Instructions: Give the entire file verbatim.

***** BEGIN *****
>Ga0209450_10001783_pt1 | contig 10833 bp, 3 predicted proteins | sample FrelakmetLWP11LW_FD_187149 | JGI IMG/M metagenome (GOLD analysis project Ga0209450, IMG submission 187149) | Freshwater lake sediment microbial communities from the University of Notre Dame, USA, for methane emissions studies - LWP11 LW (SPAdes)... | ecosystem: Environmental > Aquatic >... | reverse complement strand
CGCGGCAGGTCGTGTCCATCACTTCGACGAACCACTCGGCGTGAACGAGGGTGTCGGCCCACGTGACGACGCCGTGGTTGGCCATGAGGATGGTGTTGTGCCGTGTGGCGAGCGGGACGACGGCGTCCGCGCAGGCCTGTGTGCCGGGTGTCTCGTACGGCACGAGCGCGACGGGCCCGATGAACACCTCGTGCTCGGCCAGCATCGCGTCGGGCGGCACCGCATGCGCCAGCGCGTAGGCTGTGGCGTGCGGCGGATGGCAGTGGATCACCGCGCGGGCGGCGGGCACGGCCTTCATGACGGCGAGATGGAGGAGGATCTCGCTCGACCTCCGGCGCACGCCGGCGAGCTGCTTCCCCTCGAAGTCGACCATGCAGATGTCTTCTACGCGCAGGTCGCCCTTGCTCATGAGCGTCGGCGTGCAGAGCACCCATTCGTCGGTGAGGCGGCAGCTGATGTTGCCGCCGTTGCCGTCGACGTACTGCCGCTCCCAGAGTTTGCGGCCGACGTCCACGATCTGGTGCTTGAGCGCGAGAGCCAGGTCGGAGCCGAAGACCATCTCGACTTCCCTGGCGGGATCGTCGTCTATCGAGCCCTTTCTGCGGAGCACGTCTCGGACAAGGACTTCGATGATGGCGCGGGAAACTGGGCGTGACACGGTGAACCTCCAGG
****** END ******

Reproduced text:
>Ga0209450_10001783_pt1 | contig 10833 bp, 3 predicted proteins | sample FrelakmetLWP11LW_FD_187149 | JGI IMG/M metagenome (GOLD analysis project Ga0209450, IMG submission 187149) | Freshwater lake sediment microbial communities from the University of Notre Dame, USA, for methane emissions studies - LWP11 LW (SPAdes)... | ecosystem: Environmental > Aquatic >... | reverse complement strand
CGCGGCAGGTCGTGTCCATCACTTCGACGAACCACTCGGCGTGAACGAGGGTGTCGGCCCACGTGACGACGCCGTGGTTGGCCATGAGGATGGTGTTGTGCCGTGTGGCGAGCGGGACGACGGCGTCCGCGCAGGCCTGTGTGCCGGGTGTCTCGTACGGCACGAGCGCGACGGGCCCGATGAACACCTCGTGCTCGGCCAGCATCGCGTCGGGCGGCACCGCATGCGCCAGCGCGTAGGCTGTGGCGTGCGGCGGATGGCAGTGGATCACCGCGCGGGCGGCGGGCACGGCCTTCATGACGGCGAGATGGAGGAGGATCTCGCTCGACCTCCGGCGCACGCCGGCGAGCTGCTTCCCCTCGAAGTCGACCATGCAGATGTCTTCTACGCGCAGGTCGCCCTTGCTCATGAGCGTCGGCGTGCAGAGCACCCATTCGTCGGTGAGGCGGCAGCTGATGTTGCCGCCGTTGCCGTCGACGTACTGCCGCTCCCAGAGTTTGCGGCCGACGTCCACGATCTGGTGCTTGAGCGCGAGAGCCAGGTCGGAGCCGAAGACCATCTCGACTTCCCTGGCGGGATCGTCGTCTATCGAGCCCTTTCTGCGGAGCACGTCTCGGACAAGGACTTCGATGATGGCGCGGGAAACTGGGCGTGACACGGTGAACCTCCAGG